What do you think about when you think about Persian carpets? Palaces? The Disney movie Aladdin? Looms? Persian carpets have been celebrated in Persia and around the world for thousands of years, and for good reason. Persian carpets are one of the only forms of art that is not hung on a wall, and are a very functional piece of art rather than strictly aesthetic. There are many different sizes, styles, colors, and origins of Persian carpets, and each one is a unique creation. The uses of these beautiful rugs also vary, as well as where they are made. Materials, colors, sizes, and intricacy are all factors associated with Persian carpets. As stated by Roger Stevens, author of The Great Sophy, "It would be hard to dispute the Iranian claim to have produced the most elaborate, the most decorative, and the most superbly assured carpets in the world" (page 66). .
The history of Persian carpets is a very interesting one. The oldest Persian carpet, found in Siberia in 1949, is thought to be 2,500 years old (Art Arena 1 and Persian Galleries). It is known as the Pazaryk Rug, and is on display at the Hermitage Museum in Leningrad (Gregorian, frontispiece). So, it is obvious that carpet making in Persia has been an art form since at least the fifth century, but the height of Persian rug making was in the 16th and 17th centuries while Iran was under the Safavid Dynasty (Farsi Net 1). Before this time, in the 15th century, many carpet makers began to use a more centralized design rather than a repeated design, along with more floral designs (Aschenbrenner 8,9). During the Safavid Dynasty, along with the heightened production of carpets came an increase in calligraphy, miniature paintings, and court making, although Persian carpets .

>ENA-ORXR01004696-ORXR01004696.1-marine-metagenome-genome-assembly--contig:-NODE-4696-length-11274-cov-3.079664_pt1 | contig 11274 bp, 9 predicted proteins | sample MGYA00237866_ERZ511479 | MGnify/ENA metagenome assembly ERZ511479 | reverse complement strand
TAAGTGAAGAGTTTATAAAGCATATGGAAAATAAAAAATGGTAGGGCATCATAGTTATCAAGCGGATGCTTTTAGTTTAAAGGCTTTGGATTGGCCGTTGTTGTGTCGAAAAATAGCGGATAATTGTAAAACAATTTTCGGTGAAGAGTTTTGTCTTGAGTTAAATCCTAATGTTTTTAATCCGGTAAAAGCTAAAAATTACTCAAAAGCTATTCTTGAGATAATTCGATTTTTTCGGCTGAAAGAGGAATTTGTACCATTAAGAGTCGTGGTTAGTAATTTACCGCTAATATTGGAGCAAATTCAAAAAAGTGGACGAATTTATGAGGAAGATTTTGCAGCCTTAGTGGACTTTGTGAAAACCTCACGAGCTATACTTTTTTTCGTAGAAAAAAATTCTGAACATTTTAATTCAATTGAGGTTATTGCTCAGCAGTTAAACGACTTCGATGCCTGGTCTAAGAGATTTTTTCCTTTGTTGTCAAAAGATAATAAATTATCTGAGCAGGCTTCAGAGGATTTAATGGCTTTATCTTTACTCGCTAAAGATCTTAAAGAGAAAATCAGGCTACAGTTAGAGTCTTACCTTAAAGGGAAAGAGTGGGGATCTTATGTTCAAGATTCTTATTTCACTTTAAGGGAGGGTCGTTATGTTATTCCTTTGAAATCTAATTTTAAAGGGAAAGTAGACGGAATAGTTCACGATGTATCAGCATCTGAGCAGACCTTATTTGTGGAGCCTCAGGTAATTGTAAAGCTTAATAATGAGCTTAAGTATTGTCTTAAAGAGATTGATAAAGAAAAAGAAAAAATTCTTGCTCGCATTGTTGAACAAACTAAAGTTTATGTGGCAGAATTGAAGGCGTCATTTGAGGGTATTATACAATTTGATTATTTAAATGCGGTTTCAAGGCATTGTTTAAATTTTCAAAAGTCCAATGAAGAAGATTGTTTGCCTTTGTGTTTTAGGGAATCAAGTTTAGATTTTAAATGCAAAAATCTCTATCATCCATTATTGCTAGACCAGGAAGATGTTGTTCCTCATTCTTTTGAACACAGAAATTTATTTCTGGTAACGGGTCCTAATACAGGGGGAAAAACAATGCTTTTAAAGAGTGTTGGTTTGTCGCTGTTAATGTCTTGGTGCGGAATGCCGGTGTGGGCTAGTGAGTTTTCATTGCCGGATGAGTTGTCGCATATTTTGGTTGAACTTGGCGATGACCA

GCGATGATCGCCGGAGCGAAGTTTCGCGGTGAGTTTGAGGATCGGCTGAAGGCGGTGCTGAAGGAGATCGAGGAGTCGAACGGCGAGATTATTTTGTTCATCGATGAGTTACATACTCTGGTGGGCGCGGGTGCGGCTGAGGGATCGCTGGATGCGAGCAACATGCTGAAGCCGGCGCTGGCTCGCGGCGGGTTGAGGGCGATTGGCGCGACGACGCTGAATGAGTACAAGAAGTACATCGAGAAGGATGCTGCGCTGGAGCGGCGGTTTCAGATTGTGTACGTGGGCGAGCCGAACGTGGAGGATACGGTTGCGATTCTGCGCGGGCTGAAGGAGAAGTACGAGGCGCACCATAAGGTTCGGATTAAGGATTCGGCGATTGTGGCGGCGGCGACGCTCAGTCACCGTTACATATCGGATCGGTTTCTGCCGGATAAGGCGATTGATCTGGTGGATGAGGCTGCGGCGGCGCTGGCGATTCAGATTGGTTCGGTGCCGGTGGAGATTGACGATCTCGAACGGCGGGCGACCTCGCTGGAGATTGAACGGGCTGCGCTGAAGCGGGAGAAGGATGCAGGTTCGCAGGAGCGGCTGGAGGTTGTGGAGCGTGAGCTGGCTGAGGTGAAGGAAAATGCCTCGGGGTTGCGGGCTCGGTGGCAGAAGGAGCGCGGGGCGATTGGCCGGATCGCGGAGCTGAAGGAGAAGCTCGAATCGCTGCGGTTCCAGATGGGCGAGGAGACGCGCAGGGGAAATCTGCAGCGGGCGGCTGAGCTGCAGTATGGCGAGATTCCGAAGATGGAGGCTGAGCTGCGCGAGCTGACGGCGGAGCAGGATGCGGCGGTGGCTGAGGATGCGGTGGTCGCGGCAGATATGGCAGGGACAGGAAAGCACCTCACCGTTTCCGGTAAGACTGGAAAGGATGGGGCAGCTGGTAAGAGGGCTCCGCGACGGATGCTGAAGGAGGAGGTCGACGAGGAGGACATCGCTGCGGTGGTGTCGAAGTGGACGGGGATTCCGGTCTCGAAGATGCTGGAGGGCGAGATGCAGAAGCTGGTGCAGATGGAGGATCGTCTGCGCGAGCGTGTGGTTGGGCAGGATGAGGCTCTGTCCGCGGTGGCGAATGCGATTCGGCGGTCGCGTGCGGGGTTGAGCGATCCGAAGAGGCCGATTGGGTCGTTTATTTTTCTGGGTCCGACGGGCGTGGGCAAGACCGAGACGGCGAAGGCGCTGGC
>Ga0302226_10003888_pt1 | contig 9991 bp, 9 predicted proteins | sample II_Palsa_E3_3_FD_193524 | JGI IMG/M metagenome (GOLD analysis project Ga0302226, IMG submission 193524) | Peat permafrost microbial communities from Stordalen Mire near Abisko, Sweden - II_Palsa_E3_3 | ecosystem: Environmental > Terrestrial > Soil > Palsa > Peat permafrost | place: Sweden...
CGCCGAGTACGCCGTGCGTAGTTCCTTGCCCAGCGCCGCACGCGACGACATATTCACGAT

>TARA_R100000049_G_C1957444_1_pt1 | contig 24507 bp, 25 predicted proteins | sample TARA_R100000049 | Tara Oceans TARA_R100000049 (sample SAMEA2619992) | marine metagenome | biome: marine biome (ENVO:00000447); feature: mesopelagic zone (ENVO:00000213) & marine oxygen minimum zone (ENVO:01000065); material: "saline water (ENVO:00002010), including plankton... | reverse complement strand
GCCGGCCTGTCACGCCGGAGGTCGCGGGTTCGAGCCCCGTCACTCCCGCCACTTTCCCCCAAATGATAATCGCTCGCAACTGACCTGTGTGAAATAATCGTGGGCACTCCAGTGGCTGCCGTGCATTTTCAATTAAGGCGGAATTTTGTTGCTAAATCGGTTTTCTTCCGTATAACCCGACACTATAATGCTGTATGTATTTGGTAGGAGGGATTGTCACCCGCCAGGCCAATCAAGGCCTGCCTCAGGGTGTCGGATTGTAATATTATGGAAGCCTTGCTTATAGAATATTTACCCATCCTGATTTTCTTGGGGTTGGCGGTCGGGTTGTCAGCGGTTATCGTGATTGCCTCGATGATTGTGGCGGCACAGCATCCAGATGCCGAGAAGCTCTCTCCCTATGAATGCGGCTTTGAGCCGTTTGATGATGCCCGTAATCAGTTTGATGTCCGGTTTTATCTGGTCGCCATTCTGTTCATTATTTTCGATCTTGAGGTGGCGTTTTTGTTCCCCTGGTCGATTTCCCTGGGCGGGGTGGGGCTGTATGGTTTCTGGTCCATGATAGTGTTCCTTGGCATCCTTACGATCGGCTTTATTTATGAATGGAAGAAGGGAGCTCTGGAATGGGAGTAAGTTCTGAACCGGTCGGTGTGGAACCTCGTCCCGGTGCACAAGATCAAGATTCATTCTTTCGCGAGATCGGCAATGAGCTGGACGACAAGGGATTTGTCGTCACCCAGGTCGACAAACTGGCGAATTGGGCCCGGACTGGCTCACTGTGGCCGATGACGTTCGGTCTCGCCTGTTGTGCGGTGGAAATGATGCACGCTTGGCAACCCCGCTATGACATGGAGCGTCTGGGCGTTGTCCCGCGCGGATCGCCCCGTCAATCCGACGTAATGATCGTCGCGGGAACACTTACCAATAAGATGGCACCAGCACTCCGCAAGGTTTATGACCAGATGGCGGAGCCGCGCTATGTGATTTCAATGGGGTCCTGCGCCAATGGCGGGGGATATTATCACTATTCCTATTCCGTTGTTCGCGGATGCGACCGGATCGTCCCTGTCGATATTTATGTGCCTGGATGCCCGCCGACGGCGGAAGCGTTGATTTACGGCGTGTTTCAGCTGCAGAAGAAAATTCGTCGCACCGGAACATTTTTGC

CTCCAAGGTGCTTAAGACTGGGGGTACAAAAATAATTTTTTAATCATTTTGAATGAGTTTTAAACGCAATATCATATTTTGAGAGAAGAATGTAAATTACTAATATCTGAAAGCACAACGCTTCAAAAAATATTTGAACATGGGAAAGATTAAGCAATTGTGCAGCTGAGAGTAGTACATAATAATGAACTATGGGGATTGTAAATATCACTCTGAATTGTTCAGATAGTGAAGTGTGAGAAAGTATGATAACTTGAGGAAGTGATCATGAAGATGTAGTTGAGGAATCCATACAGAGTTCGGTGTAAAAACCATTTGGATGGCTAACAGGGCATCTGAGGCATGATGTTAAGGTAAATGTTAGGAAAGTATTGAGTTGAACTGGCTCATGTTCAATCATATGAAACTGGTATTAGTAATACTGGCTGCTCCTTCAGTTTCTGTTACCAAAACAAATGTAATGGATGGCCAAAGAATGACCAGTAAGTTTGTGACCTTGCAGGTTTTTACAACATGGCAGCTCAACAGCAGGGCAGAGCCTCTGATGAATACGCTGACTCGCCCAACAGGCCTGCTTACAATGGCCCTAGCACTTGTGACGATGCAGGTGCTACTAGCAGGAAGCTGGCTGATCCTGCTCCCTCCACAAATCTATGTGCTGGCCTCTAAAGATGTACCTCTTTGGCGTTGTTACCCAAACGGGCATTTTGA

remain the most celebrated (Farsi Net 1). In the 16th century carpets makers began exporting their works of art, and in the 1800s a few countries built factories in Iran to help the carpet industry (Farsi Net 1).